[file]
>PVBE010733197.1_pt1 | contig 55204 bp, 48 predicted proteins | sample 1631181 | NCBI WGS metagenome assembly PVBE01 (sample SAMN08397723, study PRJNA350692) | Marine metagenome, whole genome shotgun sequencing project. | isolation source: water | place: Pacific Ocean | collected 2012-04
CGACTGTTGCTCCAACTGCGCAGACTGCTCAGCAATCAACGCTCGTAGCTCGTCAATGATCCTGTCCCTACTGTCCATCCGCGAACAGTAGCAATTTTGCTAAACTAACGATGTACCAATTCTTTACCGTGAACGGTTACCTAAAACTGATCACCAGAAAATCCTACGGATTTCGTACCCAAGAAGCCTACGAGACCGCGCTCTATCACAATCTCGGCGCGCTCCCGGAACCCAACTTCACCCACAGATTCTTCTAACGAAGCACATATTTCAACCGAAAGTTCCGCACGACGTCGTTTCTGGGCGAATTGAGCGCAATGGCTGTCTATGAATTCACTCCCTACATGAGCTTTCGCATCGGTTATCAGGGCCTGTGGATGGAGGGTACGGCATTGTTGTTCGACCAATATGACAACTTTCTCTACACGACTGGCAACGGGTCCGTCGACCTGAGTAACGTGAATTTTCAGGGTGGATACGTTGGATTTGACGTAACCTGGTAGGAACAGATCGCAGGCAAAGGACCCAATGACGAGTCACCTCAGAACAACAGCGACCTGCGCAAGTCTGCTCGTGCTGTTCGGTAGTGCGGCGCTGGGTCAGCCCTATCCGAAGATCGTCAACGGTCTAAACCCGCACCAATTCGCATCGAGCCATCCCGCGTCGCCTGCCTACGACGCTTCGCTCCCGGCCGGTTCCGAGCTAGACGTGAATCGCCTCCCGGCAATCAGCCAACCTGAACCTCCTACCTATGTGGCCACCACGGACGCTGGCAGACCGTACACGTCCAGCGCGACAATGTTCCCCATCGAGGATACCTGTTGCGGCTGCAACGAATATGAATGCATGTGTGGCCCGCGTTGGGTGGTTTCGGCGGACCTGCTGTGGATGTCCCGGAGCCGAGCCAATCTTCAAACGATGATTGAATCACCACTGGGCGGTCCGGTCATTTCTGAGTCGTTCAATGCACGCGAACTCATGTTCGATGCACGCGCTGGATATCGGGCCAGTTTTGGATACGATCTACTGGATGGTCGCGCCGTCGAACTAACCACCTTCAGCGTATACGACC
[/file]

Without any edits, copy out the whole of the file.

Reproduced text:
>PVBE010733197.1_pt1 | contig 55204 bp, 48 predicted proteins | sample 1631181 | NCBI WGS metagenome assembly PVBE01 (sample SAMN08397723, study PRJNA350692) | Marine metagenome, whole genome shotgun sequencing project. | isolation source: water | place: Pacific Ocean | collected 2012-04
CGACTGTTGCTCCAACTGCGCAGACTGCTCAGCAATCAACGCTCGTAGCTCGTCAATGATCCTGTCCCTACTGTCCATCCGCGAACAGTAGCAATTTTGCTAAACTAACGATGTACCAATTCTTTACCGTGAACGGTTACCTAAAACTGATCACCAGAAAATCCTACGGATTTCGTACCCAAGAAGCCTACGAGACCGCGCTCTATCACAATCTCGGCGCGCTCCCGGAACCCAACTTCACCCACAGATTCTTCTAACGAAGCACATATTTCAACCGAAAGTTCCGCACGACGTCGTTTCTGGGCGAATTGAGCGCAATGGCTGTCTATGAATTCACTCCCTACATGAGCTTTCGCATCGGTTATCAGGGCCTGTGGATGGAGGGTACGGCATTGTTGTTCGACCAATATGACAACTTTCTCTACACGACTGGCAACGGGTCCGTCGACCTGAGTAACGTGAATTTTCAGGGTGGATACGTTGGATTTGACGTAACCTGGTAGGAACAGATCGCAGGCAAAGGACCCAATGACGAGTCACCTCAGAACAACAGCGACCTGCGCAAGTCTGCTCGTGCTGTTCGGTAGTGCGGCGCTGGGTCAGCCCTATCCGAAGATCGTCAACGGTCTAAACCCGCACCAATTCGCATCGAGCCATCCCGCGTCGCCTGCCTACGACGCTTCGCTCCCGGCCGGTTCCGAGCTAGACGTGAATCGCCTCCCGGCAATCAGCCAACCTGAACCTCCTACCTATGTGGCCACCACGGACGCTGGCAGACCGTACACGTCCAGCGCGACAATGTTCCCCATCGAGGATACCTGTTGCGGCTGCAACGAATATGAATGCATGTGTGGCCCGCGTTGGGTGGTTTCGGCGGACCTGCTGTGGATGTCCCGGAGCCGAGCCAATCTTCAAACGATGATTGAATCACCACTGGGCGGTCCGGTCATTTCTGAGTCGTTCAATGCACGCGAACTCATGTTCGATGCACGCGCTGGATATCGGGCCAGTTTTGGATACGATCTACTGGATGGTCGCGCCGTCGAACTAACCACCTTCAGCGTATACGACC